SC145, v1.1, Assembly Guide

Click here for a list of the parts required to build an SC145, v1.1, Compact Flash interface for RC2014.

Experienced builders should decide on the prefered orientation of the Compact Flash adapter and then just go ahead and populate the board. There shouldn’t be any surprises to catch you out.

Horizontal (straight header)
Vertical (angled header)

Getting started

This guide assumes you are familiar with assembling circuit boards, soldering, and cleaning. If not, it is recommended you read some of the guides on the internet before continuing.

First check you have all the required components, as listed in the parts list.

Before assembling it is worth visually inspecting the circuit board for anything that looks out of place, such as mechanical damage or apparent manufacturing defects.

If you have a multimeter that measures resistance or has a continuity test function, check there is not a short on the power supply tracks. Connect the probes to each terminal of one of the capacitors, such as C1. This should be an open circuit, not a short circuit.

The picture below shows what a completed SC145 should look like.


Fit and solder the 1k resistors, R1 to R4, shown below in red.

Fit and solder the 100R resistor, R5, shown below in green.

Resistors can be fitted either way around, as they are not polarity dependent.

IC sockets

Fit and solder the IC sockets.

Be sure to fit them with the notch matching the legend on the circuit board, so you do not end up fitting the IC the wrong way around too.

Light Emitting Diode (LED)

Fit and solder green LED, LED1.

If using an angled LED the polarity is predefined and matches the PCB.

If using standard LEDs care must be taken to ensure they are fitted the correct way around.

It is important to fit the LED the correct way around. LEDs usually have a small flat side to indicate the cathode (the negative end). This should be positioned to match the flat side shown on the circuit board (illustrated to the right). Also, the cathode pin on the LED is usually shorter than the other pin (the Anode).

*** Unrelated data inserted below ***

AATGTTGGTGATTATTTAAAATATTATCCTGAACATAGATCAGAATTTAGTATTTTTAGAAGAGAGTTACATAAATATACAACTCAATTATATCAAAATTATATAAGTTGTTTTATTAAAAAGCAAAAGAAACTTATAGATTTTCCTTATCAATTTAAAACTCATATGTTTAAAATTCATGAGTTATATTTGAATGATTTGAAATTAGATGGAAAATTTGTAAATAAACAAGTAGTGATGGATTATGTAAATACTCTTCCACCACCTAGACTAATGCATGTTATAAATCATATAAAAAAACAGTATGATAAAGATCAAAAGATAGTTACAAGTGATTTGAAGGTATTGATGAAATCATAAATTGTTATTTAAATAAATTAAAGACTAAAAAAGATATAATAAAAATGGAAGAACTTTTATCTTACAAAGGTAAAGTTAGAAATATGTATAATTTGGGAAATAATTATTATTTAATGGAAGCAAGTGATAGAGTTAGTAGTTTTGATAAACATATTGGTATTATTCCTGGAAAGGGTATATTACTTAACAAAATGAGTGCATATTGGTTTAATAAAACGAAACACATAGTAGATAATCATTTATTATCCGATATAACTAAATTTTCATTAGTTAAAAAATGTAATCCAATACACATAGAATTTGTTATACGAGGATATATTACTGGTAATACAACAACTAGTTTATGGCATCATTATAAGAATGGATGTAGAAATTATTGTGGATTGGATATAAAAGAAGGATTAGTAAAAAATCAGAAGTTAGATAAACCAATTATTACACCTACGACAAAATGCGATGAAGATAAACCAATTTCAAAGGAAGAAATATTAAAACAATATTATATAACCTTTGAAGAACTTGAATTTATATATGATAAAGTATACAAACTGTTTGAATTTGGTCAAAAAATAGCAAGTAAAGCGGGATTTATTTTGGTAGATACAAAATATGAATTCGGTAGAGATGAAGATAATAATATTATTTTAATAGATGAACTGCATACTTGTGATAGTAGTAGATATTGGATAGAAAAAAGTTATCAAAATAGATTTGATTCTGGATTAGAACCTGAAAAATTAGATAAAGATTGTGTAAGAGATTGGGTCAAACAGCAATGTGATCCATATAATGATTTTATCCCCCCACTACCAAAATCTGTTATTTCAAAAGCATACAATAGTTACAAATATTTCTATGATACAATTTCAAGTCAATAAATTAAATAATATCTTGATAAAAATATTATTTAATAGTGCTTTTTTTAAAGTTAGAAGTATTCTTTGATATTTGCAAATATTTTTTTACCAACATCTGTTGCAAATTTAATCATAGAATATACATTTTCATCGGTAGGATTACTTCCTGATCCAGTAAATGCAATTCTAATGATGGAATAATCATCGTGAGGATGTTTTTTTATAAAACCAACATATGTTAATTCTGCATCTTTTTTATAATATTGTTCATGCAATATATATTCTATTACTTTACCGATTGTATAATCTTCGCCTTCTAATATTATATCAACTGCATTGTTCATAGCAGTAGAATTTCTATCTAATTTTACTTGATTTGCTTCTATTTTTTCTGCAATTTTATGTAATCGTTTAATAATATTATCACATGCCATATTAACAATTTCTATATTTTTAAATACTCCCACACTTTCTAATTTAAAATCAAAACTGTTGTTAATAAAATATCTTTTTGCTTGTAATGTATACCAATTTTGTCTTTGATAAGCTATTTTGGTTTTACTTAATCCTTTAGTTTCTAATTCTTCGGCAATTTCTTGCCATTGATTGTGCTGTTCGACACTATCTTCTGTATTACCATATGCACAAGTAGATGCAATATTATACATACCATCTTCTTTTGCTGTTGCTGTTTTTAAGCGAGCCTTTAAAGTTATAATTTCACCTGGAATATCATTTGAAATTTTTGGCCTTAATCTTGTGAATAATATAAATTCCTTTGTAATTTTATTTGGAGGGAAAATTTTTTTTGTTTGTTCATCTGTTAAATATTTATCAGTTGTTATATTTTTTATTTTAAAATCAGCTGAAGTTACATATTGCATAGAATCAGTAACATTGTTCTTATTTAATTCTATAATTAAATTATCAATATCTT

Capacitors (100 nF)

Fit and solder the 100 nF cacacitors, C1 to C3.

These can be fitted either way around as they are not polarity dependent.

The exact value of this component is not critical. The use of very cheap capacitors within the range of about 30 to 200 nF is acceptable.

Capacitor (100 pF)

Fit and solder the 100 pF capacitor, C5.

These can be fitted either way around as they are not polarity dependent.

Single row angled header pins

Fit and solder the single row angled header pins, P1.

Capacitor (100uF)

Fit and solder capacitor, C4.

It is important to fit this capacitor the right way around. The negative terminal is indicated with a ‘minus’ sign, as illustrated to the right. The negative terminal also has a shorter lead.

The silkscreen has a plus sign for the positive terminal and a hashed area for the negative terminal.

IDE connector

Fit and solder the IDE connector, P2. This can either be right-angled or straight, and either a box header or header pins. The box header is recommended.

IMPORTANT: Note the position of the key slot on the box header. This must match the position indicated on the circuit board.

Fit a straight header if you want the Compact Flash card to be parallel with the backplane. This is likely to be the best option if you are using the module with a motherboard-style system, such as SC114, SC126, and SC130.

Fit an angled header if you want the Compact Flash card to be perpendicular to the backplane. This option means the Compact Flash is mounted very high above the backplane, but it can be installed in the middle of a backplane. In this case, the Compact Flash card faces the solder side of the module which may not be very visually pleasing.


Remove any solder ‘splats’ with a brush, such as an old toothbrush.

Visually inspect the soldering for dry joints and shorts.

Clean the flux off with suitable cleaning materials.

Visually inspect again. The importance of visual inspection can not be overstated.

Quick Test

Check for a short on the power supply tracks by measuring the resistance between IC U2 pin 14 and U1 pin 7 (indicated below). This should be an open circuit, not a short circuit. If you are using a digital meter set to measure resistance it will likely take a few seconds for the reading to stabilise as there are now capacitors on the power lines. A reading of more than 100k Ω (100000 ohms) is acceptable.

Integrated circuit

Insert the integrated circuits (ICs) into their sockets, taking care to insert them the right way around, as illustrated below. Be careful not to bend any legs over. ICs are usually supplied with the legs slightly spread outwards so you may wish to bend them to the 90-degree position before inserting them into their sockets.

You are now ready to give it a try.

Getting Started

The SC145 User Guide can be found here.

Other information about SC145 can be found here.

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